Arguably, the Three Waters proposal is a case of central government ending the era of kicking the can down the road on water provision and maintenance. As far as is humanly possible, the proposals appear to balance a raft of competing interests within the action plan required to meet an urgent need. To repeat: Three Waters offers efficiencies of scale, which in turn will enable the four large entities to leverage the investment funds required. In the process, this promises to ease the burden on ratepayers to fund this crucial aspect of public infrastructure. Currently, such investment is occurring only when and if local politicians are willing and able to treat the maintenance of water infrastructure as a funding priority, despite the pressure coming on them to keep a lid on rates rises.
Three Waters also offers a voice for whenua in policies to do with managing mana o te wai issues but this voice stops well short of a veto. Some commentators have warned of a stealth takeover of water assets by iwi authorities, but the proposal will merely – in accord with Treaty principles and in line with rulings on freshwater ownership – provide mana whenua and councils with an equal voice in the process. Will this amount to a takeover, or will it make the whole system more inclined (and more able) to act as kaitiaki with respect to our water resources in future? As Fallow says:
Essentially, there would be two layers to the governance structure. Councils and mana whenua would each provide half of probably 12 members of a regional representative group, which would specify strategic and performance expectations for each new entity and also select a committee which would appoint the entity’s board. So you would have management directed by, and accountable to, a board selected on the basis of relevant competence, which in turn would be accountable to the regional representative group representing councils and mana whenua.
The inclusion of mana whenua in the structure is not only about the vexed issue of Māori rights and interests in freshwater. It should also ensure a stronger voice for environmental stewardship and intergenerational equity than local body politicians can be trusted to provide.
There’s a clear choice involved here. As Fallow concludes, a lot of the injured innocence emanating from those in council offices now clutching their precious water assets to their chest like so many Gollums, smacks more of a desire to protect jobs for the boys than a credible defence of local democracy. For people who gave Labour a clear mandate to govern at the last election, Three Waters is one of the few examples (so far) where the government seems prepared to spend its political capital on delivering an unpopular, widely misunderstood but essential package of reform.
Footnote One: Opponents of the proposals can’t have it both ways. They can hardly demonise the allegedly vast powers being given to mana whenua under Three Waters when – in fact – this is equal to the alleged impotence being imposed on existing councils. So is it impotence or omnipotence ? Or merely a practical balance, as called for under the Treaty?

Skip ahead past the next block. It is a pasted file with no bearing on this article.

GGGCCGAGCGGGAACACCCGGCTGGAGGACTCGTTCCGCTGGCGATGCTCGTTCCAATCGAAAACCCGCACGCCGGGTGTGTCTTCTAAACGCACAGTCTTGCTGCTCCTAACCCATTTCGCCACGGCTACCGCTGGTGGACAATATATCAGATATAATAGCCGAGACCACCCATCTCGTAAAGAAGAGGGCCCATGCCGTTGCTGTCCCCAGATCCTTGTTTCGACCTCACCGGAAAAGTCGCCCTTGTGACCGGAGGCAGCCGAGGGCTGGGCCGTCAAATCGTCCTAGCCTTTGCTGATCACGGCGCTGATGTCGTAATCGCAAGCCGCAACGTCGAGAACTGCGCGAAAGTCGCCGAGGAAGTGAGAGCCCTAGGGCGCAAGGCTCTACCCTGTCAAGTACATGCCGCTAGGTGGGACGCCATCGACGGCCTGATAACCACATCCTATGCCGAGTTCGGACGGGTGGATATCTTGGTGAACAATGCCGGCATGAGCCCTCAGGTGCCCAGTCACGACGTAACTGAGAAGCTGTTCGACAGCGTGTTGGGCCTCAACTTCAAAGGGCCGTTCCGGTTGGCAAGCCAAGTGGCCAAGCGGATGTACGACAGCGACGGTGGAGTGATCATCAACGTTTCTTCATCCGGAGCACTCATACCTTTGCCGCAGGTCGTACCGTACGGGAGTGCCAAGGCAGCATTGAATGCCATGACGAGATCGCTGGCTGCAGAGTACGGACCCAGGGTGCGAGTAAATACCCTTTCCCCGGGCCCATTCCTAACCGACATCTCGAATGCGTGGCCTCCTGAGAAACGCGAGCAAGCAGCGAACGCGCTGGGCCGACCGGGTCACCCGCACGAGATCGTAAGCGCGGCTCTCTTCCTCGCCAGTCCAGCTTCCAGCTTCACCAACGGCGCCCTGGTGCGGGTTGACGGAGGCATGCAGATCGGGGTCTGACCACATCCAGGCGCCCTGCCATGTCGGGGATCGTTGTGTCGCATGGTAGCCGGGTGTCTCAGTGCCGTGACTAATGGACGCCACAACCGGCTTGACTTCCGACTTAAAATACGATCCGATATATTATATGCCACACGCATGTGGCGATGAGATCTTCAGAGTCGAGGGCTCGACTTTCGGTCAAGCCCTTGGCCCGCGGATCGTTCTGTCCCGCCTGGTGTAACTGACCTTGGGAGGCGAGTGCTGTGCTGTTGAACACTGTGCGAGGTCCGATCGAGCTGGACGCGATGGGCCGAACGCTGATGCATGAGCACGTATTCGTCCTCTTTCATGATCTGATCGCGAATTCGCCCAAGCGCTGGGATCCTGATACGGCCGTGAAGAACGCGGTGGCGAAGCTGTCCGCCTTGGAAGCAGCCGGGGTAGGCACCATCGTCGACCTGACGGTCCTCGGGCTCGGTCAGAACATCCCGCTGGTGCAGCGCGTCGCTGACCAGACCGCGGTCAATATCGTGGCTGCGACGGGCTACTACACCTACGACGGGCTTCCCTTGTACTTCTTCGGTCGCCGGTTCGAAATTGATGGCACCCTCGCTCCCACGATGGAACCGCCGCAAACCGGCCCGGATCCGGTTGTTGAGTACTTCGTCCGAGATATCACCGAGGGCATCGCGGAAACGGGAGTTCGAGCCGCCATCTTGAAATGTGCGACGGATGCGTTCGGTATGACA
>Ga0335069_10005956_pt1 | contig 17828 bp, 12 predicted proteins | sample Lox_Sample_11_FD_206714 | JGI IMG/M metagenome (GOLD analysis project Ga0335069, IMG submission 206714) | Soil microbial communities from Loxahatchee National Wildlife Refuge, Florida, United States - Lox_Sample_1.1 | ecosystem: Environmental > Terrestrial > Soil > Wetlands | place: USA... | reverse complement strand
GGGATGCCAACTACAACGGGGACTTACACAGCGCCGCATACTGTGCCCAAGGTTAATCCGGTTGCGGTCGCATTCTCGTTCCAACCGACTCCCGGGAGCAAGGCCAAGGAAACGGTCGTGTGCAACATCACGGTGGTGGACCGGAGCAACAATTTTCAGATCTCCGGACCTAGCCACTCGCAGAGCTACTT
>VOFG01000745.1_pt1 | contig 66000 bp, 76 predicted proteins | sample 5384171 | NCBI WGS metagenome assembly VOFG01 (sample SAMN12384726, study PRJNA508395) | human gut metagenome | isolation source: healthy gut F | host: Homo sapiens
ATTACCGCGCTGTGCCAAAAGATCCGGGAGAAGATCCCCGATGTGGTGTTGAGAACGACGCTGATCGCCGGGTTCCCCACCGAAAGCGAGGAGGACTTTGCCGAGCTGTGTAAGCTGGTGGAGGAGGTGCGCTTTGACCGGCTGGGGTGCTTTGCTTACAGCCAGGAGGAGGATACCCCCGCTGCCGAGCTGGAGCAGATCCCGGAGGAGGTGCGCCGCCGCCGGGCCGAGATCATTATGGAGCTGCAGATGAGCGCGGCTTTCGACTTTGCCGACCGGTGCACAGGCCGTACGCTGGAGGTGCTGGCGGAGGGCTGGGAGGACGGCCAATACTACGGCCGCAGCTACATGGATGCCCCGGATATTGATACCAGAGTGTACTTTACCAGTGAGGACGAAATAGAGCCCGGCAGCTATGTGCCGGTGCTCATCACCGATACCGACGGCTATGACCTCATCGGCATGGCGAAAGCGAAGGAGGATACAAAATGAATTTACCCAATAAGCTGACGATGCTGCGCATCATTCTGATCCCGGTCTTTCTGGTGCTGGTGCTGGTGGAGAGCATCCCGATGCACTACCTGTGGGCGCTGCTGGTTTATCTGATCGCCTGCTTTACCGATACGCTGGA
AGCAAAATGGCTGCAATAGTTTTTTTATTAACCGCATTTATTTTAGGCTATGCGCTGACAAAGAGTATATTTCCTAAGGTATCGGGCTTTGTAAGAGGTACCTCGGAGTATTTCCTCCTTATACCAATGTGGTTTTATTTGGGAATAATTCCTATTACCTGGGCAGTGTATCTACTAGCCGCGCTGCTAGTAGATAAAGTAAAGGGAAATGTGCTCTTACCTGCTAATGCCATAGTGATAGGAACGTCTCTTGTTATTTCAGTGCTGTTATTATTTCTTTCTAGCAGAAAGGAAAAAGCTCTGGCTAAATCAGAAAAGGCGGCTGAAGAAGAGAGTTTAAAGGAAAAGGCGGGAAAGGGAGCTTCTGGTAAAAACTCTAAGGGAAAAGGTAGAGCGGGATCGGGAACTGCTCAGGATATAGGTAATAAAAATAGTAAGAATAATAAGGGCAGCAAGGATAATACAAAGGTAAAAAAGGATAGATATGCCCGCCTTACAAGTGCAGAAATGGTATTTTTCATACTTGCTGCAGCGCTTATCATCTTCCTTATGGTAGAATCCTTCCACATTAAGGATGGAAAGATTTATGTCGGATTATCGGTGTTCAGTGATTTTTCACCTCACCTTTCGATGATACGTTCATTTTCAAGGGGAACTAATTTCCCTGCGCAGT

Footnote Two: National has a long track record of using scare tactics to derail proposals that serve the public good. In 1975, National notoriously painted a sensible proposal to progressively fund national superannuation as being a money and assets grab by Big Government, and tantamount to communism. The scare advertising succeeded. So much so that National won the 1975 election. As a result, New Zealand was denied a vital investment vehicle – similar to what Singapore, no communist haven, had in train – that would have vastly increased New Zealand’s wealth, our investment clout within the global economy, and our ability to fund the welfare of pensioners, and other vulnerable social groups.
It took another 25 years before the Cullen Fund managed to implement a shadow of the original proposal. This time around, we can’t afford to allow the opportunists in Act and National to stoke the same kind of bogus fears that Big Government is embarked on an asset grab of the country’s water resources.
Those Brilliant Kiwi Scientists
In his opening speech to the COP26 conference in Glasgow, British PM Boris Johnson made a passing reference to “brilliant Kiwi scientists” and their efforts at trying to limit the impact of the agricultural pollution helping to fuel climate change. Embarrassingly, New Zealand seems to have revelled in the attention it was getting on the world stage. Weird. In context, the mention was part of a warning that the world is doing too little, too late. Here’s the section of Johnson’s gloomy speech that gave us a mention:
“Even if this conference ends with binding global commitments for game-changing real world action, two weeks from now smokestacks will still belch in industrial heartlands, cows will still belch in their pastures – even if some brilliant Kiwi scientists are teaching them to be more polite -cars powered by petrol and diesel will still choke congested roads in the world’s great cities….“
Hmmm. Is it really a compliment to have our best efforts cited as an example of a world that is re-arranging the deck-chairs on the Titanic? Similarly… Here at home, the work of those brilliant Kiwi scientists to lessen methane emissions and to enable better capture of the nitrogen deposited by urinating cows also seems a bit beside the point, so long as we continue to shy away from making agriculture pay its way on climate change.
Keep in mind that at COP26, our promises to halve net emissions by 2030 still ask farmers to cut their net emissions by only 10 % during that period, even though agriculture accounts for 48% of our global warming emissions. Also, farmers are enjoying great returns from very high global prices for their produce, so they will never be in a better position than they are now to absorb the costs, say, of reducing the size of their dairy herds. At home and abroad, Johnson was dead right to intimate that the efforts of Kiwi scientists to mitigate climate change are both ‘brilliant” and a case of pissing in the wind.